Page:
Japan earthquake sparks tsunami advisory near Fukushima


A 7.4 magnitude earthquake off north-eastern Japan near Fukushima prefecture has prompted a tsunami advisory.

The quake struck on Tuesday morning at about 06:00 local time (21:00 GMT Monday), the Japan Meteorological Agency said.

Residents were asked to seek higher ground immediately. There were reports of minor injuries.

In 2011, an earthquake and tsunami struck the same area killing thousands and destroying parts of the coastline.

The depth of the quake was estimated to be 30km (18.6 miles), the agency said.

The initial tsunami warning of possible 3m (10ft) waves was downgraded to an advisory just before 10:00 local time.

The BBC’s Rupert Wingfield-Hayes in Tokyo says tens of thousands of people have heeded evacuation warnings and headed for higher ground.

A tsunami advisory was also issued for Miyagi prefecture, where a 1.4m wave was observed at Sendai port.

A traffic jam is seen as people evacuate after tsunami advisories were issued following an earthquake, in IwakiImage copyrightREUTERS
Image captionThe evacuation order caused early morning traffic jams

A 1m wave hit the coastline near the Fukushima nuclear power plant, which was severely damaged by the 2011 quake and tsunami, the AFP news agency said.

Tokyo Electric Power has been checking the plant for damage from the latest quake.

Cabinet Chief Secretary Yoshihide Suga said at a televised news conference that the water cooling system on the third reactor of the Fukushima plant had stopped working, but there were no signs of damage and no other abnormalities at other nuclear facilities.

The plant operator later said it had restarted the cooling system, and reported only small temperature increases, within safety limits.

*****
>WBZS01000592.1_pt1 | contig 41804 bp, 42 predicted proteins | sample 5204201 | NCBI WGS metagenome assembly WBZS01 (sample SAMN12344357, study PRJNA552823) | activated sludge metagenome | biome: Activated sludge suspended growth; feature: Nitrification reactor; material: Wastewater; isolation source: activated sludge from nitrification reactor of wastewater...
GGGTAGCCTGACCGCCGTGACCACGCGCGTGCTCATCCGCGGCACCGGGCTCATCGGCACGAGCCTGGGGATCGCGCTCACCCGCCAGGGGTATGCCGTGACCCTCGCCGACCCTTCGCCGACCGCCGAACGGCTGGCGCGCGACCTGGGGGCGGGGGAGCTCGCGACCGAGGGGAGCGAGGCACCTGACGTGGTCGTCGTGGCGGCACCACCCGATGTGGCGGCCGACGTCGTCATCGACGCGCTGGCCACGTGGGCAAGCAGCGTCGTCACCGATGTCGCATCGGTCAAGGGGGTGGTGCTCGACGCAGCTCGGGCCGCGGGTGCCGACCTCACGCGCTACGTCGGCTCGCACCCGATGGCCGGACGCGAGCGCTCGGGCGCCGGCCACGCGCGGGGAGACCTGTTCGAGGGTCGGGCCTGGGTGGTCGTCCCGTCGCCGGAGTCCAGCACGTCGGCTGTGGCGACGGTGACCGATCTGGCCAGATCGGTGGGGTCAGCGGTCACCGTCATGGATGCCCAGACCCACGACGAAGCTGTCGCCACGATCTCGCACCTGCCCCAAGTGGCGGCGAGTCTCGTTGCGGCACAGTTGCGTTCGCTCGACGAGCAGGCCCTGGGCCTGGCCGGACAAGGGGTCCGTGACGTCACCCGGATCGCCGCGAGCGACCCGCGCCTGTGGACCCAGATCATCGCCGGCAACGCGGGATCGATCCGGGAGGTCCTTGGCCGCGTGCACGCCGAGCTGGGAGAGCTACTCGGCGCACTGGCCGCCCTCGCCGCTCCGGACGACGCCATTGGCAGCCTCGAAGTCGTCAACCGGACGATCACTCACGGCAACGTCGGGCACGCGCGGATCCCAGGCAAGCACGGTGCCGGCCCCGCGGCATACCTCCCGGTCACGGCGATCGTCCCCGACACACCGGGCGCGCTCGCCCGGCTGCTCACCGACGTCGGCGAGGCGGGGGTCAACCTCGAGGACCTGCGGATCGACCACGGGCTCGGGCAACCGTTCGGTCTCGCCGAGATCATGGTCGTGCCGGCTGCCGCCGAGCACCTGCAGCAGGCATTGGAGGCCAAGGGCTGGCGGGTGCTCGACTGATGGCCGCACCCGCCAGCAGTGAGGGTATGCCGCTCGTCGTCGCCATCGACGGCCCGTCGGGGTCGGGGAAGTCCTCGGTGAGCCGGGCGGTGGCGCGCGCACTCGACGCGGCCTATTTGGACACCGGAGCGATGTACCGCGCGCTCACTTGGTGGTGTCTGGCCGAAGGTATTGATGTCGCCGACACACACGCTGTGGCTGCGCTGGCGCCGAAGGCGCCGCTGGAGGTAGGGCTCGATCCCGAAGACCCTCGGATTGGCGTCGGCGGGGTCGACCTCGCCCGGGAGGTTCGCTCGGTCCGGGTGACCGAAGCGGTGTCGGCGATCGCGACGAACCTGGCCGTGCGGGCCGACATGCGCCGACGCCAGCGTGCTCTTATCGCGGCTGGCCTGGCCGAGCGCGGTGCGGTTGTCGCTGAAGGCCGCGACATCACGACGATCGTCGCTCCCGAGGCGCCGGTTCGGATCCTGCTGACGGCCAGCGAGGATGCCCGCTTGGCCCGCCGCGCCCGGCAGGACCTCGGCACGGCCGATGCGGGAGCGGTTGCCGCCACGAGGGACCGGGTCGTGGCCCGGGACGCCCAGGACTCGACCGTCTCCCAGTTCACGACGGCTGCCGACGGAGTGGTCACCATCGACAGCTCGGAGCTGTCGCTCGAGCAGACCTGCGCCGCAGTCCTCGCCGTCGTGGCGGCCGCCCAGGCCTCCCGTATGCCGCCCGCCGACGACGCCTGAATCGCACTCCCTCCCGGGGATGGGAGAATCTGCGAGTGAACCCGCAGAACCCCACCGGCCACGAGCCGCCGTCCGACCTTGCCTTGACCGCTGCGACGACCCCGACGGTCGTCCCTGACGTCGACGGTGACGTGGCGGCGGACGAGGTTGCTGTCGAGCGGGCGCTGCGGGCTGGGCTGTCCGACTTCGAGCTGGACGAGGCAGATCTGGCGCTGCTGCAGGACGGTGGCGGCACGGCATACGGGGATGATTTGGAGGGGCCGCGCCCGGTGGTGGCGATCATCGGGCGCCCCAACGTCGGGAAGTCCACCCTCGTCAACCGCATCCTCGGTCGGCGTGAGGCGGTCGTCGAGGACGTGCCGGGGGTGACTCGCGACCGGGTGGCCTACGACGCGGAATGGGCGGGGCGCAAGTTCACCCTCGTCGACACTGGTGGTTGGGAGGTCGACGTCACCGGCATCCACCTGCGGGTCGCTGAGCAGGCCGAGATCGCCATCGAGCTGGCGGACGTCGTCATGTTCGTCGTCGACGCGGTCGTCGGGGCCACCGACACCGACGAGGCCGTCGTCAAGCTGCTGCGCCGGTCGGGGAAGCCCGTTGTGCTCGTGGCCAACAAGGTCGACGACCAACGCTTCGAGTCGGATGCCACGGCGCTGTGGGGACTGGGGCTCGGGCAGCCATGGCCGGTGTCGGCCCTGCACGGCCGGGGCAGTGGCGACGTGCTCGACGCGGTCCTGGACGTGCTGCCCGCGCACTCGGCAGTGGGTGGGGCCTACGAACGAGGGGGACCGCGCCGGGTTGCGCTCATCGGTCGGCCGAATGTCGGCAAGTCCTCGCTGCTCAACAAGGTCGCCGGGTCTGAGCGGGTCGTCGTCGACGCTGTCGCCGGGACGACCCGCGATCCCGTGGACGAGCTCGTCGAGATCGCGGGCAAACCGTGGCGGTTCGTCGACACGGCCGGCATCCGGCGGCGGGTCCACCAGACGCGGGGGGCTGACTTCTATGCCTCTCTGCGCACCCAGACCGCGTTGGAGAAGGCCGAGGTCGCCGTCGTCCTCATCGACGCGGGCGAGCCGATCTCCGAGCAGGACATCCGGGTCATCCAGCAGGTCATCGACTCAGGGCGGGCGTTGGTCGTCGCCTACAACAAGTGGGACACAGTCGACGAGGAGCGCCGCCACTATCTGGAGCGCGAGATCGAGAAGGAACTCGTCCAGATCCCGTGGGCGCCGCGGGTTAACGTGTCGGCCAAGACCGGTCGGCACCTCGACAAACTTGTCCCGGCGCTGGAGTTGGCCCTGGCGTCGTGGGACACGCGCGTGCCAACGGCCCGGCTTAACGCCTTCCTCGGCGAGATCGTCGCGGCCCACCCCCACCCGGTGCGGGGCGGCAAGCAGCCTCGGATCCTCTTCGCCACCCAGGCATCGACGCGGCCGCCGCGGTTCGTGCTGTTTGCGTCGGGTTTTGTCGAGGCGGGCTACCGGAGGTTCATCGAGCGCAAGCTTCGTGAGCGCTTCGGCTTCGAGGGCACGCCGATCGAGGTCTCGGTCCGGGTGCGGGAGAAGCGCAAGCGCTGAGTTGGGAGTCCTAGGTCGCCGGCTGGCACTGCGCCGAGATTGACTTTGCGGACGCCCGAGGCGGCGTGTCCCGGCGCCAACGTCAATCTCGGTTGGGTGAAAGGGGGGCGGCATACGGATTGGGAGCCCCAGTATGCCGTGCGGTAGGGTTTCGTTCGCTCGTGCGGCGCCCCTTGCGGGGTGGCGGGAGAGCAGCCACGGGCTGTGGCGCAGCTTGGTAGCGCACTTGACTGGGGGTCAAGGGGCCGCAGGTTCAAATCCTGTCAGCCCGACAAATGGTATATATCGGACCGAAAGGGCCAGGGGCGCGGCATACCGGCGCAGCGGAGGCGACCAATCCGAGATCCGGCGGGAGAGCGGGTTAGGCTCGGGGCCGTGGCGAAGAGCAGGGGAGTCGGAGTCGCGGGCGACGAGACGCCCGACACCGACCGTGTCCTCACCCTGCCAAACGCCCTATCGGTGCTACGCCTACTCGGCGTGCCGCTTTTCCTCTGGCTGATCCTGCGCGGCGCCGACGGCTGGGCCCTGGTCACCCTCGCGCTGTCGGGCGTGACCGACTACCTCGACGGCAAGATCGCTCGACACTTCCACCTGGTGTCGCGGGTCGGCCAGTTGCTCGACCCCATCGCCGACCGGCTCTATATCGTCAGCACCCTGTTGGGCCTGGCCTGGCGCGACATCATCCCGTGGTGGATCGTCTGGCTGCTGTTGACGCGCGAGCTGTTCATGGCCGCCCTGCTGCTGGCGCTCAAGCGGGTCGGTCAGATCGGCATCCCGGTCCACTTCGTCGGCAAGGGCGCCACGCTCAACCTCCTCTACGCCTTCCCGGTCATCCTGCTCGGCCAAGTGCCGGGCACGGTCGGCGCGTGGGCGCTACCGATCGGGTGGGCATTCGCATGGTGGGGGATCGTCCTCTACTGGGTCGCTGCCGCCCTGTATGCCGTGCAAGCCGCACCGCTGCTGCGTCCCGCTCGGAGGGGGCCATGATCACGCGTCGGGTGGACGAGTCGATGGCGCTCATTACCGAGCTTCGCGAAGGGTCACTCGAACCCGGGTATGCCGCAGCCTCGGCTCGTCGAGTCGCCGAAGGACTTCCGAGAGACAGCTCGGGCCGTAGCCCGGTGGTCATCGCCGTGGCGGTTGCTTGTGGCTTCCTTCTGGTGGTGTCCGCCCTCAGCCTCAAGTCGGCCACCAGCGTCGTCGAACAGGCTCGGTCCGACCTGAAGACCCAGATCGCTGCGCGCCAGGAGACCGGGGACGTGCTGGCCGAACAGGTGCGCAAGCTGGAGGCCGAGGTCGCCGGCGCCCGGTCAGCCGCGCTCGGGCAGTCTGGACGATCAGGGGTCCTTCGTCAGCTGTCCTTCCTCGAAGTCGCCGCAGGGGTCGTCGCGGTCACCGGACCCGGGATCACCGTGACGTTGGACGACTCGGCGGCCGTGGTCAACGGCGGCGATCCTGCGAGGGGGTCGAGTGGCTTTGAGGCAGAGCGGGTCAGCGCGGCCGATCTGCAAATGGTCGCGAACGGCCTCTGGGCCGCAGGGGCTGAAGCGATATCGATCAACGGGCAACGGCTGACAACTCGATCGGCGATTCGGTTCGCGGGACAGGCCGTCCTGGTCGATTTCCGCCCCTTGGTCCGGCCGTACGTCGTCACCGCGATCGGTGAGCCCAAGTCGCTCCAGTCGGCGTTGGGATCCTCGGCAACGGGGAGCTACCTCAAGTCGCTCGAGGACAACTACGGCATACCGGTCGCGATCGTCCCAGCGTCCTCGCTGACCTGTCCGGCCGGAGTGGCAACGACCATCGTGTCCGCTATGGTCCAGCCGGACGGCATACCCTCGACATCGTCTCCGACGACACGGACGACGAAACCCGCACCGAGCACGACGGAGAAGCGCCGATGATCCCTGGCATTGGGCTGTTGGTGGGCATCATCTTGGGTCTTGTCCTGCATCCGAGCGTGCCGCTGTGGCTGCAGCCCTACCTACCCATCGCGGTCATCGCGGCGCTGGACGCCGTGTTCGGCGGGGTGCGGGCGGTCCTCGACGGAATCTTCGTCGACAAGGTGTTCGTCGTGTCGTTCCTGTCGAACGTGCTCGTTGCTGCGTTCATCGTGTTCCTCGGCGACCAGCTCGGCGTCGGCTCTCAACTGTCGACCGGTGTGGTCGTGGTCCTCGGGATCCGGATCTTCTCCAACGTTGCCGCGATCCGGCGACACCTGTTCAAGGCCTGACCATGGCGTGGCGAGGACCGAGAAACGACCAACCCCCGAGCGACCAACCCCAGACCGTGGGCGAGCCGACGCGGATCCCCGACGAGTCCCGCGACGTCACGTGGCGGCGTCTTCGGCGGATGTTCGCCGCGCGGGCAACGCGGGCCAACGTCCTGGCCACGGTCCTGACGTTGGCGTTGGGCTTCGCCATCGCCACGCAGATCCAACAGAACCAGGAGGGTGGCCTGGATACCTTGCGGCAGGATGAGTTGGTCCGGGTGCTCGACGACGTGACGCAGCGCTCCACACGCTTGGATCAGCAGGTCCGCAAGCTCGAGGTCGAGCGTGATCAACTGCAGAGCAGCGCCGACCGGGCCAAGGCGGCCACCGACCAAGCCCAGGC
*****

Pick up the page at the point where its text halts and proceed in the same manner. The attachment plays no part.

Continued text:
More than 18,000 people were killed or reported missing following the 2011 Fukushima disaster. The nuclear meltdown contaminated the surrounding area, displacing at least 100,000 people from their homes.

All reactors in the Fukushima nuclear plant were shut down following the 2011 disaster, but cooling is still needed for the used nuclear fuel stored on the site.

The Fukushima nuclear plant in Japan, 18 November 2016Image copyrightREUTERS
Image captionThe tsunami warning was issued for an area including the site of the Fukushima nuclear plant

The US Geological Survey initially put the magnitude of Tuesday’s earthquake at 7.3 but later downgraded this to 6.9, lower than the number given by the Japanese authorities.

Damage from the quake remains unclear. Tremors were felt in Tokyo and our correspondent says buildings in the capital shook for at least 30 seconds.

Ships could be seen moving away from harbours in Fukushima prefecture, and car manufacturer Nissan suspended work at its Fukushima engine factory.

Map showing location of Fukushima

A wave of 60cm (2ft) has arrived in Onahama Port in Fukushima, Japanese broadcaster NHK reported, and another of 90cm in Soma.

The warnings were downgraded after four hours, but locals were asked to continue evacuating the area and to avoid the coastline.

Meanwhile, New Zealand authorities reported on Tuesday that an earthquake of 5.6 magnitude and 30km depth hit an area 200km north east of the capital Wellington. There were no immediate reports of deaths or injuries.

Japan lies in a particularly seismically active region and accounts for around 20% of quakes worldwide of magnitude 6.0 or more.

At least 50 people died in two quakes in the southern Kumamoto prefecture in April.

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